Big banks’ profits soar, helping stock market end skid
Three major banks reported solid earnings Friday, helping ease worries on Wall Street and sending stocks upward — if only slightly — after a two-day sell-off.
Wells Fargo & Co., JPMorgan Chase & Co. and Citigroup each posted double-digit percentage gains in profit, boosted by higher interest rates and lower federal taxes under the GOP-backed tax cuts approved last year.
The higher profits, coupled with bank executives’ rosy economic outlook, were welcome news for investors, who were watching the results closely for signs about the health of the U.S. economy amid a week of stock-market turbulence leading up to this quarter’s earnings season.
“Again, the economy is strong. The economy could be strong for a while,” JPMorgan Chief Executive Jamie Dimon said on a conference call Friday morning. “Wages are going up, participation is going up, credit is pristine, housing is in short supply. … That could drive a lot of growth for a while.”
JPMorgan and Citi both reported results that topped Wall Street estimates. Wells Fargo reported mixed earnings, with better-than-expected revenue but profit that fell short of analysts’ expectations. The overall positive earnings helped push the benchmark S&P 500 index up by more than 1% by the close of trading.
Ken Leon, a bank equity analyst at research firm CFRA, said results overall were “ho-hum,” but that banks reported no major problems and showed that American consumers appear to be doing well, taking out loans and spending on credit cards but not taking out dangerous amounts of debt.
“Consumer activity looks very good,” Leon said. “This probably sets up for a strong fourth quarter.”
Wells Fargo reported third-quarter revenue of $21.9 billion, topping analysts predicted revenue of $21.8 billion, which was in line with last year’s third quarter. But the bank’s earnings per share of $1.13, a marked improvement over the same quarter last year, didn’t meet expectations. Analysts surveyed by data provider FactSet had expected earnings of $1.19 a share.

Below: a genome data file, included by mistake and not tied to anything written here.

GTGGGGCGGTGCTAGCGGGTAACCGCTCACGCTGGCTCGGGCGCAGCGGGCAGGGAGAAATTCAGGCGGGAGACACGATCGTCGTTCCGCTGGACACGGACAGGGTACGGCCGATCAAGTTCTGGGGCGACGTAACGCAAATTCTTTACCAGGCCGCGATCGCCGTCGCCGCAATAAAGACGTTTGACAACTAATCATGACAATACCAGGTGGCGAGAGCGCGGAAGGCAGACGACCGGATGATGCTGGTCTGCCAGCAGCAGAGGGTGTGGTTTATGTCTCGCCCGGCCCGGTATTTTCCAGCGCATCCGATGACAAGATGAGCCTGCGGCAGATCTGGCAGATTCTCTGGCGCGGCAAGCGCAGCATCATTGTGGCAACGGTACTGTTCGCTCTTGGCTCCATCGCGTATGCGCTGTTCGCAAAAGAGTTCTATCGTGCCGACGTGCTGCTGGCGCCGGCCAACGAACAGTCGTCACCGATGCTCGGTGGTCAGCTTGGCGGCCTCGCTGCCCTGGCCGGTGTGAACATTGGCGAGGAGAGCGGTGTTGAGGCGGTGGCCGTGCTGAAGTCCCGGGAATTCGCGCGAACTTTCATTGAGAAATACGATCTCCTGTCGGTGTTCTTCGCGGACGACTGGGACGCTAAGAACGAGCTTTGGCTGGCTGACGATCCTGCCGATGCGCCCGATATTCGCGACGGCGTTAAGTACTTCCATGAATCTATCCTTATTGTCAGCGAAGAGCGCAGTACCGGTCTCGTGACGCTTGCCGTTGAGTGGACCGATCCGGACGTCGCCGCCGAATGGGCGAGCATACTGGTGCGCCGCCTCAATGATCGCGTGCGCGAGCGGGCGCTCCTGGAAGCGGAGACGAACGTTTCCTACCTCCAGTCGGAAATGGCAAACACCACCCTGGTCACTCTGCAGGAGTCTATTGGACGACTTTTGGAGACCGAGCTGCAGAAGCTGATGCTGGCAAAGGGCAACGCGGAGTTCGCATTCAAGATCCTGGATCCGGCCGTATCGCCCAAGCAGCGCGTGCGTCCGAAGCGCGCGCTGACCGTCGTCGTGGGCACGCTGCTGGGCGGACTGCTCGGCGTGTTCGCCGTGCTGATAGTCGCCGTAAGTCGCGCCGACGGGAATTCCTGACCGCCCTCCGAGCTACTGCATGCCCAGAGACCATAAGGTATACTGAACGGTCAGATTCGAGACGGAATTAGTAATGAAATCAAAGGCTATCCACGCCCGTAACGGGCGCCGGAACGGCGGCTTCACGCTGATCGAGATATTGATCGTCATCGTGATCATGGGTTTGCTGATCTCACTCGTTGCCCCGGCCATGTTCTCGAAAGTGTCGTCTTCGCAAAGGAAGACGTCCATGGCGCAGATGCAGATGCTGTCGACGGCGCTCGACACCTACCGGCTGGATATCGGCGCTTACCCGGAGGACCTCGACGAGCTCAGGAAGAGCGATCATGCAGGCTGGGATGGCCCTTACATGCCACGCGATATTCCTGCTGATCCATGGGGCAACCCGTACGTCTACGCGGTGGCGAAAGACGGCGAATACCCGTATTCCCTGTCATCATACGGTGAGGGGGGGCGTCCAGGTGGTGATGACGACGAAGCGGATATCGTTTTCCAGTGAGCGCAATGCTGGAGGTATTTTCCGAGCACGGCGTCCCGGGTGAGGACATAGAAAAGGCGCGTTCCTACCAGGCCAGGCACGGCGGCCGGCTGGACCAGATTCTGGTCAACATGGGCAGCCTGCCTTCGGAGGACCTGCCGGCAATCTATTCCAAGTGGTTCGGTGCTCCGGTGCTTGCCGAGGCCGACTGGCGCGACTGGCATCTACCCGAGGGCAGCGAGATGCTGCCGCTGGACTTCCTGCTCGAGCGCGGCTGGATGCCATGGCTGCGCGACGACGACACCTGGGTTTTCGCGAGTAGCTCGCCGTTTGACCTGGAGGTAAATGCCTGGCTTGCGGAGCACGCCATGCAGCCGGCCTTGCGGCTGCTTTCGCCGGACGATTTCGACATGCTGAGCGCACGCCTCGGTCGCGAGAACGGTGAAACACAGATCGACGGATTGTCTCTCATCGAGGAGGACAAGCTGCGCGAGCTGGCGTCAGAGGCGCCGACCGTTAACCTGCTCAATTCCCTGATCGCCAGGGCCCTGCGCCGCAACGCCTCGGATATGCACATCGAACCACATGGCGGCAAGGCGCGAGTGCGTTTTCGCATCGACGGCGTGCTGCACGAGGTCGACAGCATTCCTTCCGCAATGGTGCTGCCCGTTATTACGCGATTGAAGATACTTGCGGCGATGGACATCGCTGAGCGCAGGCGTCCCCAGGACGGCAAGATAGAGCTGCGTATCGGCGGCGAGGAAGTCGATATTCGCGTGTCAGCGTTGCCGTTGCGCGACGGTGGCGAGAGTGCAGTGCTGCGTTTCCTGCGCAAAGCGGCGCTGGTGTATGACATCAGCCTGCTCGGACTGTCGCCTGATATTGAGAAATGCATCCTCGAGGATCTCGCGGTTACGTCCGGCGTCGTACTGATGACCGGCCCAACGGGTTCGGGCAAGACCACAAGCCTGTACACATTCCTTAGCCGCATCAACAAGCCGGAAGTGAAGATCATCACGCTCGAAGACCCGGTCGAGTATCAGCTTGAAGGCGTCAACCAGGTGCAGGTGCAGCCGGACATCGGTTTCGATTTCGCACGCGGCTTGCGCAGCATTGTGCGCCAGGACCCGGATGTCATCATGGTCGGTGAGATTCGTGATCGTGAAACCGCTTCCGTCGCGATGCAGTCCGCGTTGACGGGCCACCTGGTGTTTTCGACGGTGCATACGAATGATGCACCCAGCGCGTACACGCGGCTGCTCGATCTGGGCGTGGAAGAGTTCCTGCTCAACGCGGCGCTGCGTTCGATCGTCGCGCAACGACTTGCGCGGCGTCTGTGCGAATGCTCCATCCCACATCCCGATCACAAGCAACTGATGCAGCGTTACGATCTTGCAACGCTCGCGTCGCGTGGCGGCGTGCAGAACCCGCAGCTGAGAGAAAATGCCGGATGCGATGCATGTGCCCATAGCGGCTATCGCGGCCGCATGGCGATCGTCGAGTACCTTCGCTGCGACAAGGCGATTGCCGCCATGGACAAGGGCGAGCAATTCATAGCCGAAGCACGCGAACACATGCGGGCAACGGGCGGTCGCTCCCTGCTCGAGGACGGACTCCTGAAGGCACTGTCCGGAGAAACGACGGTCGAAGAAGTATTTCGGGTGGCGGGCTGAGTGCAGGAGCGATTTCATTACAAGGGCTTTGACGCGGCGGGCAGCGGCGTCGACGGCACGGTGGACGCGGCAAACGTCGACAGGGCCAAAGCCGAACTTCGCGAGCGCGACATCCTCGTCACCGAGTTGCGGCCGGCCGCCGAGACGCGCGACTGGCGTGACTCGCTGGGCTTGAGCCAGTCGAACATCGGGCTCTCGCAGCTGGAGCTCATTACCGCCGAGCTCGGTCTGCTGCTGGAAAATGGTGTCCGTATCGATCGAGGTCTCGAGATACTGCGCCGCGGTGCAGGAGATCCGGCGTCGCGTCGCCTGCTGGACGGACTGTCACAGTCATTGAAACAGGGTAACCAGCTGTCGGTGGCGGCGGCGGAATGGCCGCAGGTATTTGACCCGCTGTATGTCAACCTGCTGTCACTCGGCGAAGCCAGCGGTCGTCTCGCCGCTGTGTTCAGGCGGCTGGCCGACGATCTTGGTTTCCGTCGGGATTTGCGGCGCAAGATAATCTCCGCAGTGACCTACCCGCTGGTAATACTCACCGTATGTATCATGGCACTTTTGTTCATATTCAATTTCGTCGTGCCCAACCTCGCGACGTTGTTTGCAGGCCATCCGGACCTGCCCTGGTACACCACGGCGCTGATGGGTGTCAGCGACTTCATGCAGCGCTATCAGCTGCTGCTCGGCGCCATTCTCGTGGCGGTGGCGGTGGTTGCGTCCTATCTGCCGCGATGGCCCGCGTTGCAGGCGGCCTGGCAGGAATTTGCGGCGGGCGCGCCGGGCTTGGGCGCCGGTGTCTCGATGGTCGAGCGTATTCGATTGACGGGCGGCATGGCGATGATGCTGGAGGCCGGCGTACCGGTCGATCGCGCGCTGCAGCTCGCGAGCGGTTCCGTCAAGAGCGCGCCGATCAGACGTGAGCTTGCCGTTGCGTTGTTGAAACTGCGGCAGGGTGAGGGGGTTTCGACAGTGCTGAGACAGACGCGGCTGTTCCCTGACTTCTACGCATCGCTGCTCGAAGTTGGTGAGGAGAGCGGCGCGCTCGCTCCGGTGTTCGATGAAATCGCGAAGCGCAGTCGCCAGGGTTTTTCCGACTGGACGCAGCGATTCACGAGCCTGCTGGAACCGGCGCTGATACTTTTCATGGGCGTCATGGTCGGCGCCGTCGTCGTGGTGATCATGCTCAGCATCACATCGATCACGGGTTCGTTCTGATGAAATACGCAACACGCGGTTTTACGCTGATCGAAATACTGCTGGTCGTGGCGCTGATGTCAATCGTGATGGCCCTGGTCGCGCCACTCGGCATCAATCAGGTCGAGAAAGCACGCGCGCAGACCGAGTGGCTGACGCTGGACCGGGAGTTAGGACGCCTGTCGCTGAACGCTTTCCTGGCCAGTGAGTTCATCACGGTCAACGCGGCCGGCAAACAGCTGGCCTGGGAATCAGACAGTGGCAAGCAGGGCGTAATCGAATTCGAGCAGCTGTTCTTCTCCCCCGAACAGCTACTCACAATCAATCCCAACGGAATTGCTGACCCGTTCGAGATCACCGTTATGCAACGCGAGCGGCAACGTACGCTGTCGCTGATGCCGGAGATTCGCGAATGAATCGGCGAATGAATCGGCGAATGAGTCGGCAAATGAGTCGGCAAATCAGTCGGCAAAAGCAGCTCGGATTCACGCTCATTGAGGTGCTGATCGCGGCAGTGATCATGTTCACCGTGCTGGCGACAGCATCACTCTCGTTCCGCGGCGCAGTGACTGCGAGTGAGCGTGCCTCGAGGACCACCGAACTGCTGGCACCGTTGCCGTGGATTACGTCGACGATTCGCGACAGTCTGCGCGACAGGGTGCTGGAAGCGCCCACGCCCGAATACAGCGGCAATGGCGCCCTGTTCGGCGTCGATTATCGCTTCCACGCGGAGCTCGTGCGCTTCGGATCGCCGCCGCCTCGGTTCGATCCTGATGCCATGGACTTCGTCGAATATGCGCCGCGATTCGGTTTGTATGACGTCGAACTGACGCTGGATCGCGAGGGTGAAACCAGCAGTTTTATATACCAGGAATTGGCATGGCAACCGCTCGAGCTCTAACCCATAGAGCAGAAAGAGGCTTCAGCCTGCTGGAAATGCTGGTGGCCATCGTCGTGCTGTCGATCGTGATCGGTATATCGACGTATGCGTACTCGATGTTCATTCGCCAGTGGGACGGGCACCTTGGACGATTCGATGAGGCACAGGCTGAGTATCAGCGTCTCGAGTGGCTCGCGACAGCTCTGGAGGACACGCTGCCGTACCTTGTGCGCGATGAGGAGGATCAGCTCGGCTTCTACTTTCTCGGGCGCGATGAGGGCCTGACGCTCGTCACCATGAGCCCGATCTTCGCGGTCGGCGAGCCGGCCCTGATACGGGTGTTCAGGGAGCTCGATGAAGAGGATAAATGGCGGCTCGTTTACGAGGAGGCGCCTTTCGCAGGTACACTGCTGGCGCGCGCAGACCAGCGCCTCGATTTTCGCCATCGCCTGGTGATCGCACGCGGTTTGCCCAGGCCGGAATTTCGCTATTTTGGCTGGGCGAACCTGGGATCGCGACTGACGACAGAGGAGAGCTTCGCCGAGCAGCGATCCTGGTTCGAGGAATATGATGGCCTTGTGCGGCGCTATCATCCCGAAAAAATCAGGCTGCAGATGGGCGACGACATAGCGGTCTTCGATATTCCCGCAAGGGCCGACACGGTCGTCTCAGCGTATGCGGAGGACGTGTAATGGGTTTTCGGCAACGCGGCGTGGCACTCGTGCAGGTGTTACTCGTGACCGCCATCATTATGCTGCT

The bank reported a mixed bag in its lending business, with total loans shrinking compared with both the previous quarter and last year’s third quarter. It saw a $2.8-billion decline in commercial real estate loans and continued to shrink its subprime auto-loan business, though other types of business loans and credit card lending rose. Despite the overall decline in loans, the bank earned marginally more interest income thanks to higher interest rates, which are on the rise.
After leaving its benchmark interest rate near zero for years following the recession, the Federal Reserve has steadily increased rates since 2015. This year, the Fed has hiked rates three times — taking the fed funds rate to a range of 2% to 2.25% — and officials have suggested that they may raise rates once more before January to head off inflation.
This week’s market tumult was triggered in part by investors’ concerns that higher borrowing costs for corporations and consumers could dampen economic growth. President Trump went so far as to say the Fed, led by his appointee Jerome Powell, is “out of control” and “going loco.”
On a conference call Friday, Wells Fargo Chief Executive Tim Sloan did not reference the controversy but said that the bank’s loan growth was weaker than might be expected in part because there was little need for more capital by corporate clients.